First black newspaper thrives as print industry struggles

As so many of the nation's newspapers are shuttering, one publication continues to thrive through the decades. The Philadelphia Tribune is the oldest, continuously published black newspaper in the country, now celebrating its 125th year...

Luther Vandross was outed as gay after his death.

This has been a rough year for print media.

According to, 10,000 newspaper jobs have been lost. Print ad sales fell 30% in the first quarter of the year, and 23 of the top 25 newspapers reported circulation declines between 7% and 20%. More than 100 newspapers have closed, including the Seattle Post-Intelligencer and The Rocky Mountain News. Magazines are being hit as well, with the closing of Blender, Portfolio, and even Vibe.

But there’s one newspaper that is standing the test of time. The Philadelphia Tribune is the oldest, continuously published black newspaper in the country, now celebrating its 125th year. It was founded in 1884 as a way for African Americans to speak against injustice.

The Tribune’s current president Robert Bogle, who spent most of his life in the shadow of the Tribune, says “My father worked here, and so i grew up here as a child. I would see the men and women that worked here, in those days we printed out paper right here in this building.”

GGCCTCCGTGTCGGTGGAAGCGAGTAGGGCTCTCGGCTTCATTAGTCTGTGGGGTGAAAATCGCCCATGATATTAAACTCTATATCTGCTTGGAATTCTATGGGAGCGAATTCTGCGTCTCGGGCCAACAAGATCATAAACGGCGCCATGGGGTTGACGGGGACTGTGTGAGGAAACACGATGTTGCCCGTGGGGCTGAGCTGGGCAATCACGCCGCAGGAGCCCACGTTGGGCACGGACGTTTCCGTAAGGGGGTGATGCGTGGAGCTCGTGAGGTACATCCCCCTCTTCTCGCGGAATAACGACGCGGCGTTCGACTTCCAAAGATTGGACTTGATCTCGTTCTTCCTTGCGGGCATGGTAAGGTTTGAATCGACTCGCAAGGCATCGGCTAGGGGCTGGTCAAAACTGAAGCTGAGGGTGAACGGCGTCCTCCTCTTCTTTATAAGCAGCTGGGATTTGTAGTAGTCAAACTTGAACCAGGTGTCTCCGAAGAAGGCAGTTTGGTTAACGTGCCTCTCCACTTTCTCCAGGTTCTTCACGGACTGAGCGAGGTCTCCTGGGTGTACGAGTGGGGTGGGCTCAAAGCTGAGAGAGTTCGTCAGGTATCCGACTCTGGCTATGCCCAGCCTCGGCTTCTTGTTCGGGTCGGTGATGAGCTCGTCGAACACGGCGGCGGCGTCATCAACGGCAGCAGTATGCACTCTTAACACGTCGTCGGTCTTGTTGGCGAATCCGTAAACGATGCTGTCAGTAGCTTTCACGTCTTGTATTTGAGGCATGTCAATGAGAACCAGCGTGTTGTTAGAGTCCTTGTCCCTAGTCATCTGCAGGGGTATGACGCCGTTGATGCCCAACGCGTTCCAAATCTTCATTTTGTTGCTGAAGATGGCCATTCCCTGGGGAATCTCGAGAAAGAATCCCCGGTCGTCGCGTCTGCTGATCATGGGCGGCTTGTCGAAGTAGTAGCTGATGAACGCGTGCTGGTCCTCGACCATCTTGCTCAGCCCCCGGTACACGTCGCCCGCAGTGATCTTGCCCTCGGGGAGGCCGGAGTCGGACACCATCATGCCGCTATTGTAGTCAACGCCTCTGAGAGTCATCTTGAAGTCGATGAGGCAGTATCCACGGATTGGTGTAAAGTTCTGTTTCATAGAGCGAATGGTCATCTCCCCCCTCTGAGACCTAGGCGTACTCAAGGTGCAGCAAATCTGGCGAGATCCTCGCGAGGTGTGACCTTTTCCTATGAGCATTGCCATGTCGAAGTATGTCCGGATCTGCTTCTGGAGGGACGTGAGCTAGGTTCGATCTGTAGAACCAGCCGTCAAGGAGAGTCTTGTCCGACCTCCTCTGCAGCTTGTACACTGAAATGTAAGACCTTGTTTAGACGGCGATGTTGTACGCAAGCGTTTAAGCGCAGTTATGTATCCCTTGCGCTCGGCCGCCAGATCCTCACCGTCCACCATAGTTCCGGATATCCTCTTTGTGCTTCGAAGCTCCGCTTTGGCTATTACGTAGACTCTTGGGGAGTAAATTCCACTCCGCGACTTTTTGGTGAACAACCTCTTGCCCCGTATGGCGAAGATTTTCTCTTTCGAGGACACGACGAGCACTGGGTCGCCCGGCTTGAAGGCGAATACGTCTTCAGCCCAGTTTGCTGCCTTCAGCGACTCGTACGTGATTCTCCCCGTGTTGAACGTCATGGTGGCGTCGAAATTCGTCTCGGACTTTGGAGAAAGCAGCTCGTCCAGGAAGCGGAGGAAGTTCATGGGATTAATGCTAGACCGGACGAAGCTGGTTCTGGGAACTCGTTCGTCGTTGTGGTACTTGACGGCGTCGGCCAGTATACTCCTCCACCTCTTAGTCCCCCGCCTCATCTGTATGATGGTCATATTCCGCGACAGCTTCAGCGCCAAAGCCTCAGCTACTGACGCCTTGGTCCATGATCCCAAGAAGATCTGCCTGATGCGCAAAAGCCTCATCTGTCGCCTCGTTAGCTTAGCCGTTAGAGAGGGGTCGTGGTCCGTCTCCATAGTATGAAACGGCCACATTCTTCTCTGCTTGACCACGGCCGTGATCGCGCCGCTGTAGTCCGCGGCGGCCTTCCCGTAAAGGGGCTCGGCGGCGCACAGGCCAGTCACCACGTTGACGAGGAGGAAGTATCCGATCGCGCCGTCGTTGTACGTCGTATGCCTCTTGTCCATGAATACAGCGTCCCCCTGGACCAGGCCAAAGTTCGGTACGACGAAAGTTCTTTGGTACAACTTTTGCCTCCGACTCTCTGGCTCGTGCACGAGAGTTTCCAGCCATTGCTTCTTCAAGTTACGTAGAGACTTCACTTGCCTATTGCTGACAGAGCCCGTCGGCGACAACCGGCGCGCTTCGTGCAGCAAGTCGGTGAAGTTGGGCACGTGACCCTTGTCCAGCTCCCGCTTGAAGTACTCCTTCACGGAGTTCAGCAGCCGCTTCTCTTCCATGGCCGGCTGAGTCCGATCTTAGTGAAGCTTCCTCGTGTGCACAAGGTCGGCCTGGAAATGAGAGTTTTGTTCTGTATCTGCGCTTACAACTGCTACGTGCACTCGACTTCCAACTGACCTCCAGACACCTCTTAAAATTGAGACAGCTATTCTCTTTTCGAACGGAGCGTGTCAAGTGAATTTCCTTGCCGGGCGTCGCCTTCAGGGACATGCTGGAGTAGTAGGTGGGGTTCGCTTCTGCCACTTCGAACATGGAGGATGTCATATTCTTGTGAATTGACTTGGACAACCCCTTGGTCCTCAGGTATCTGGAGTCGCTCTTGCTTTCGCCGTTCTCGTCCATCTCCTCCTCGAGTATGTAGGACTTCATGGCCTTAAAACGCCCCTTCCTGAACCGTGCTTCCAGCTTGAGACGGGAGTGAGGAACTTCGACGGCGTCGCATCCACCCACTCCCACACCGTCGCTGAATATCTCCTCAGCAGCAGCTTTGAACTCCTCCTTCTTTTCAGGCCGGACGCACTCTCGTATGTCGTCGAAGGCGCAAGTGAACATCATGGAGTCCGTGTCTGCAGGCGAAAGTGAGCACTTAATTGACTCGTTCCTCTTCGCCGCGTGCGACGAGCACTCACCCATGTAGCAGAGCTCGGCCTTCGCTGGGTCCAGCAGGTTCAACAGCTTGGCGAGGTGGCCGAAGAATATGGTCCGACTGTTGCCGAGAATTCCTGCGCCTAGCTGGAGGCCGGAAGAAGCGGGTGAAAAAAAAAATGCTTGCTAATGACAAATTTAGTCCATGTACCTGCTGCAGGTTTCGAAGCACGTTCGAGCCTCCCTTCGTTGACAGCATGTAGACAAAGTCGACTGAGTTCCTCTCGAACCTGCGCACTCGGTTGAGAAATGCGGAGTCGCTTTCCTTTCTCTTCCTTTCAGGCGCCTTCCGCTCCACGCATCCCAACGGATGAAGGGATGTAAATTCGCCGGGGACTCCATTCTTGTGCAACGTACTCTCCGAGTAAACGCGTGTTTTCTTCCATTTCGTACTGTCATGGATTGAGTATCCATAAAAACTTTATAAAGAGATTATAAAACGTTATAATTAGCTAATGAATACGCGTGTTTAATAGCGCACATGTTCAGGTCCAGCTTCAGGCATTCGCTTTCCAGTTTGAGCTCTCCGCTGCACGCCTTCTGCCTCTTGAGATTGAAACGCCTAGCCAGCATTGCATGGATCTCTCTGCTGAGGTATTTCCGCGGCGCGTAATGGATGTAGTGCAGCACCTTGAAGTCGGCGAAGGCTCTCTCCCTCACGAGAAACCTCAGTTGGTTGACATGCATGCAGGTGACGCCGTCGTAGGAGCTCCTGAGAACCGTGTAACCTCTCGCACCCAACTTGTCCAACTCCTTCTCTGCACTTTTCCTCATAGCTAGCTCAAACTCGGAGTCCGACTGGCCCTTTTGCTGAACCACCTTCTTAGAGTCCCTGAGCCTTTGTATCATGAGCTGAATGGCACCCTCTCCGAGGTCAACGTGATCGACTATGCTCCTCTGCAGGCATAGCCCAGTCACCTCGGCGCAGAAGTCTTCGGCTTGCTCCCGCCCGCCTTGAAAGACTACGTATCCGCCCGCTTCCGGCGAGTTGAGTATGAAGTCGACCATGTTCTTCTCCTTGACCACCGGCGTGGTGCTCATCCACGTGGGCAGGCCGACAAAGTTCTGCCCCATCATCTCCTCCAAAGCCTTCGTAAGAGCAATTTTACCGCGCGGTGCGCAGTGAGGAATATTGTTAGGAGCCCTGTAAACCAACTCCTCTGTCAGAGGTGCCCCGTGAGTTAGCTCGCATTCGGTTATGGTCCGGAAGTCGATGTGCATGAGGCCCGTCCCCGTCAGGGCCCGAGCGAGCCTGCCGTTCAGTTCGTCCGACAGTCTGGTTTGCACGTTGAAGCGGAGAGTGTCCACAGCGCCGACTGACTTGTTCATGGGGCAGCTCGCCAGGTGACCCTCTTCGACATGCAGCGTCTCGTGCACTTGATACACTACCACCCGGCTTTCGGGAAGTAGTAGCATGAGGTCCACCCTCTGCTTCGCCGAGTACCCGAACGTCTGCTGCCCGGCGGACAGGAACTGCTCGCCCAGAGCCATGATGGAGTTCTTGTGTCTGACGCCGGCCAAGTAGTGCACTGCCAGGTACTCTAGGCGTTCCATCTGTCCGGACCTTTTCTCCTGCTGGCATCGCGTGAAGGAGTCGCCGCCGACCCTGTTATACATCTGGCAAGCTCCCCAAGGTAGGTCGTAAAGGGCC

The press that they used remains in the the building and at nearly 70 years old, is still in working condition.

Father Thomas Logan, 97, who sold the Tribune as a boy said, “Every issue he would have something about the black people and people wanted to read about themselves.” That still holds true today.

Philadelphia native Sam Muelbellieger, says, “It’s really our home base paper that really taps the heartbeat of the African American community and other papers don’t tend to gravitate toward that area. So we have something like a family type of situation with the Tribune.”

Bertha Godfrey, the Tribune’s senior vice president, has been with the paper since 1946. She says that family has always been the backbone of the Tribune.

“It was like a family, we looked out for one another,” she says. “My boss E. Washington Rhodes, if you needed $500, he would see to it that you got it, right out of his pocket. And we didn’t have any money back then. I remember we could hardly make payroll.”

How times have changed. Today the Tribune’s circulation is just over 220,000 weekly. It is published five times a week in Philadelphia and is available every day online.

Yet with the challenges facing newspapers today, many question why the Tribune continues to push on. Robert Bogle believes he knows why: “Because we’re doing today what Chris Perry did 125 years ago. And today, like 125 years ago, that continues to be. And that’s why.”

And he’ll count on that legacy to propel the Tribune for many years to come.